Washington, D.C., names Suneel Cherukuri as permanent CISO

Cherukuri succeeds the city's first CISO, John MacMichael, who stepped down in January.
Suneel Cherukuri
Washington, D.C.'s chief information security officer, Suneel Cherukuri (D.C. Office of the Chief Technology Officer)

Ten months after John MacMichael resigned as Washington, D.C.’s first-ever chief information security officer, the district has appointed a permanent replacement in Suneel Cherukuri, a longtime network-security architect for the city. Cherukuri, who has worked for the city on-and-off for about a decade, had become the acting CISO in January, when MacMichael left for a job with the research firm Gartner.

In an interview with StateScoop, Cherukuri said he plans to continue the “programmatic approach” to cybersecurity that he credited MacMichael with developing.

“We’re taking a holistic approach toward security,” he said. “That means we’re taking cybersecurity as a [citywide] program. I’m trying to make that program better by making decisions in terms of collaboration between agencies.”

Before, Cherukuri said, the nearly four dozen agencies that make up the D.C. city government approached cybersecurity problems on an ad-hoc basis, treating the information security office as more of a troubleshooting shop than a leader that can set citywide policy.


“Previously, someone came to us with a problem and we said ‘this is how you solve a problem,'” he said. “Somebody said ‘I need to publish a website,’ we said, ‘this is how you publish a website.”

Under the system MacMichael established, Cherukuri said his office is much more rigorous when evaluating an application an agency wants to install. “What is this application?” he said he asks. “What is this application going to do for the district? What information is it going to store?”

By asking so many questions — however seemingly obvious — Cherukuri said the CISO office is developing standards and guidelines for city agencies that can give it a stronger cybersecurity posture in the future and keep the district’s computer systems out of the headlines.

“We stayed out of the news for a very long time, which from my perspective means we’re doing something right,” he said.

But D.C.’s government networks have been the cause of ugly cybersecurity incidents, notably in January 2017, when a ransomware virus infected the system that stores footage collected by city police department’s surveillance cameras. The cyberattack, which hit days before the presidential inauguration, knocked out the cameras for three days and was blamed for the loss of surveillance footage that could’ve helped police make an arrest in the murder of an elderly woman.


Federal authorities eventually traced the ransomware incident to hackers in Romania, one of whom was extradited to the United States and pleaded guilty to taking part in the attack. But the episode was still a bad look for D.C.’s cybersecurity preparedness. Cherukuri blamed a lack of cooperation between his office and other agencies, and said it helped spur the development of the CISO’s new method.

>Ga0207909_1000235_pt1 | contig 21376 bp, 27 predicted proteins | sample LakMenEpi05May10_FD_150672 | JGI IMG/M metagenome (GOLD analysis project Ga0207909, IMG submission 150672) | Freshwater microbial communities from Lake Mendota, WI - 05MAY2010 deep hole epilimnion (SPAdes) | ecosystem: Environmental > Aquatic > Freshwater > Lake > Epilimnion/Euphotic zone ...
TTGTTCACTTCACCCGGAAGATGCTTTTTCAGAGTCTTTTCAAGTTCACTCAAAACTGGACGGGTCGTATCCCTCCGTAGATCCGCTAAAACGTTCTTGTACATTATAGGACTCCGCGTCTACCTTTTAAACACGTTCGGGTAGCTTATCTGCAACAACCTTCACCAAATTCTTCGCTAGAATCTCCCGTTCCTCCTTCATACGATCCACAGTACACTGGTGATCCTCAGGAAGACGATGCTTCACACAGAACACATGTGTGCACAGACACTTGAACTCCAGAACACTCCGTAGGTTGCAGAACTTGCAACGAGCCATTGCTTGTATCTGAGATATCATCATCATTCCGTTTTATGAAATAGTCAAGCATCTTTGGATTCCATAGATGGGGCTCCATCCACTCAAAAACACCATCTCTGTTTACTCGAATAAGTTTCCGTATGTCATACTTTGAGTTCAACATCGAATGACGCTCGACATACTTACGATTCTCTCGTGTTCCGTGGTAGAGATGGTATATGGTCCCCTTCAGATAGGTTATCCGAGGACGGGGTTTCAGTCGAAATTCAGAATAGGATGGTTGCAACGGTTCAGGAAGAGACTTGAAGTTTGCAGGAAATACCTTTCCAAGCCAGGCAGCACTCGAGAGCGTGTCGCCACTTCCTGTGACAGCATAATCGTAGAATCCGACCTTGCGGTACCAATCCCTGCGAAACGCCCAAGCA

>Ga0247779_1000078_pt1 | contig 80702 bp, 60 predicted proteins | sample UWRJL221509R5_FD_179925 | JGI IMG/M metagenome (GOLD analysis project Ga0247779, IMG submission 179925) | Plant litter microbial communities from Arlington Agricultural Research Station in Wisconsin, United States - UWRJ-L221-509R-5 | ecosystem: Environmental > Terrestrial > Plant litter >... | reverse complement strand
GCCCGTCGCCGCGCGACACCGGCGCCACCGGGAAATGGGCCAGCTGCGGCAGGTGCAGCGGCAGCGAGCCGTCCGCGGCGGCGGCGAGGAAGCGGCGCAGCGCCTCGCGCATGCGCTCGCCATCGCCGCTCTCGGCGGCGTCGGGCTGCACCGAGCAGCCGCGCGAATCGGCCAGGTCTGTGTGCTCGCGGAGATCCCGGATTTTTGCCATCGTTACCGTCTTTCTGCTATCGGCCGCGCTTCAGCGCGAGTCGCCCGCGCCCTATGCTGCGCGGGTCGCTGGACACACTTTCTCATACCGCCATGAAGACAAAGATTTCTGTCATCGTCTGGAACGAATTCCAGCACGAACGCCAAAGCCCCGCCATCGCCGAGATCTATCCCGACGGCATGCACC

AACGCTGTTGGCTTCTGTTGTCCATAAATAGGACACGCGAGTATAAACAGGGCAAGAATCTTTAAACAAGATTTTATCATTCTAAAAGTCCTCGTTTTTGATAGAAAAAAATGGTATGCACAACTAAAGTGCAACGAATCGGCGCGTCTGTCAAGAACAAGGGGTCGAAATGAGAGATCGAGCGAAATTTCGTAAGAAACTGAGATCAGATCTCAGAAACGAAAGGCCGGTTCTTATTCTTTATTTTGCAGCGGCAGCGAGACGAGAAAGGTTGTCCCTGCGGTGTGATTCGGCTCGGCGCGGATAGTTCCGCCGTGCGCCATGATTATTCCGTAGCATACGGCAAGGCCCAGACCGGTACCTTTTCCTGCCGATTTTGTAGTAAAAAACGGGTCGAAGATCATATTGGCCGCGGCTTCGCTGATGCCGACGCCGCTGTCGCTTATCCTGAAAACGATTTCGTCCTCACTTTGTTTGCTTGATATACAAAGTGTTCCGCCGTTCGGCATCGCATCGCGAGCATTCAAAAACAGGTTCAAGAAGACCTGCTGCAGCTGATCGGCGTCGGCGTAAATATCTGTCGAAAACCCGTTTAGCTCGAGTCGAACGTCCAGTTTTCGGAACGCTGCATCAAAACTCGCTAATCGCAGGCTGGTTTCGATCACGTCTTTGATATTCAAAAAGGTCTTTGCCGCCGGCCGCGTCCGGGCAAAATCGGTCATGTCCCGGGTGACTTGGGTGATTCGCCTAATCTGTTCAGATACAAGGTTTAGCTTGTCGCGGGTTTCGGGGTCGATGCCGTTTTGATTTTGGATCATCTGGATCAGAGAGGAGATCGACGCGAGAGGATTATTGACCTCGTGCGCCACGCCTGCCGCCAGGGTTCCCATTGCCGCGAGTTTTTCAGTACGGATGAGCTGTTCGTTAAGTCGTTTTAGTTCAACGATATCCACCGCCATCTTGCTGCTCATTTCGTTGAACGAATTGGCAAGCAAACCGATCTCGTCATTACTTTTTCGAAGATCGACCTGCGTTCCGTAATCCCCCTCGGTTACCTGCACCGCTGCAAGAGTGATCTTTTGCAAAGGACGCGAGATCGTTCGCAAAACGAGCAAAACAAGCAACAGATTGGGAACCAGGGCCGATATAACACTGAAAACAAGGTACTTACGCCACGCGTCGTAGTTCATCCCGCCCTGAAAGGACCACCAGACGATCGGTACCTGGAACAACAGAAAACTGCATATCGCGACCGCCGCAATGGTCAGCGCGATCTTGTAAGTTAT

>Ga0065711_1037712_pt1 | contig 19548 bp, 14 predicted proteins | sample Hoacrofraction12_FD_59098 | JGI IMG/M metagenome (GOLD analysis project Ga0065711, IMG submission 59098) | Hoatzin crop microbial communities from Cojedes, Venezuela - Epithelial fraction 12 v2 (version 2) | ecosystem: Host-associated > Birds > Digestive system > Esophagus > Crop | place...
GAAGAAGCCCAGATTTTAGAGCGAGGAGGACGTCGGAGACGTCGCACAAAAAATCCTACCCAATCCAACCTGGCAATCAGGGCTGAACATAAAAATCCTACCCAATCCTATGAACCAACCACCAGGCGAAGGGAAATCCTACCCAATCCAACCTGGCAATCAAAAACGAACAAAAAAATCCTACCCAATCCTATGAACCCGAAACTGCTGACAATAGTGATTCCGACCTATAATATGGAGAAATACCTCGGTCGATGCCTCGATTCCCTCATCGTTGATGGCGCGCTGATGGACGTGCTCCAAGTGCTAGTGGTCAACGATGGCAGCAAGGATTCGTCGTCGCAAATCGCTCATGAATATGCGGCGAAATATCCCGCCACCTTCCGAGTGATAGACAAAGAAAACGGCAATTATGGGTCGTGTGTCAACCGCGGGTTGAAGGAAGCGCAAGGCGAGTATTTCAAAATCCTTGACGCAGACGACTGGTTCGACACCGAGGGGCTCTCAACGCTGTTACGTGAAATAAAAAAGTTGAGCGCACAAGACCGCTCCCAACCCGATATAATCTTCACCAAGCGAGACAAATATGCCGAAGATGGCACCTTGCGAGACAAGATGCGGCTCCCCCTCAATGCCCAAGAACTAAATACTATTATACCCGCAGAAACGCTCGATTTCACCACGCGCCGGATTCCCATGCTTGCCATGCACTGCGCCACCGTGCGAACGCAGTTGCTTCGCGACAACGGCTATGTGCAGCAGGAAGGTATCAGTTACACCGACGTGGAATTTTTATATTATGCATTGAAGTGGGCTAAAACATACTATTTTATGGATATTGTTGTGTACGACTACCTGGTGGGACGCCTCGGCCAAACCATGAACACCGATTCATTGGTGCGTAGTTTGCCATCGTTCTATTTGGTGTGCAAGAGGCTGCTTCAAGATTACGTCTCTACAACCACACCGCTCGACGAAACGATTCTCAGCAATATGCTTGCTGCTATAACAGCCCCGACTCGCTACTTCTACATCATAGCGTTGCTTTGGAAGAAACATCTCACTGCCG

“That is why we did the programmatic approach,” Cherukuri said. “Both sides are to blame, and the compartmentalization in D.C. existed prior to 2016. We did not want to work together even though we are all one single entity. After that, we started collaborating more.”

Now, Cherukuri said, he meets regularly with agency chief information officers, as well as the individual agency employees tapped to lead their bureaus’ cybersecurity efforts. The meetings were started after D.C. Mayor Muriel Bowser issued an executive order in April 2017 establishing a citywide data policy. Cherukuri credited Bowser with taking the most interest in cybersecurity of any of the three mayors he’s worked for. (His previous city service came during the mayoralties of Anthony Williams and Adrian Fenty.)

In his role as the city’s top cybersecurity official, Cherukuri also oversees mandatory training for the municipal government’s 35,000 employees, which he said will become much more rigorous than the once-a-year, half-hour seminars of the past.

“When it comes to user experience, it’s very hard if you ask a person to take one 30-minute course,” he said. “One of the initiatives we plan is to make it much more targeted, so when you see an increase in phishing attacks, there’s a targeted training that talks about phishing efforts and what the user needs to do.”


During Cherukuri’s first stint with the D.C. government, from 2006 to 2010, he worked as a network security engineer. Between stints with the city, he spent time in Australia, working as a security consultant for ANZ, one of the largest banks in Australia and New Zealand.

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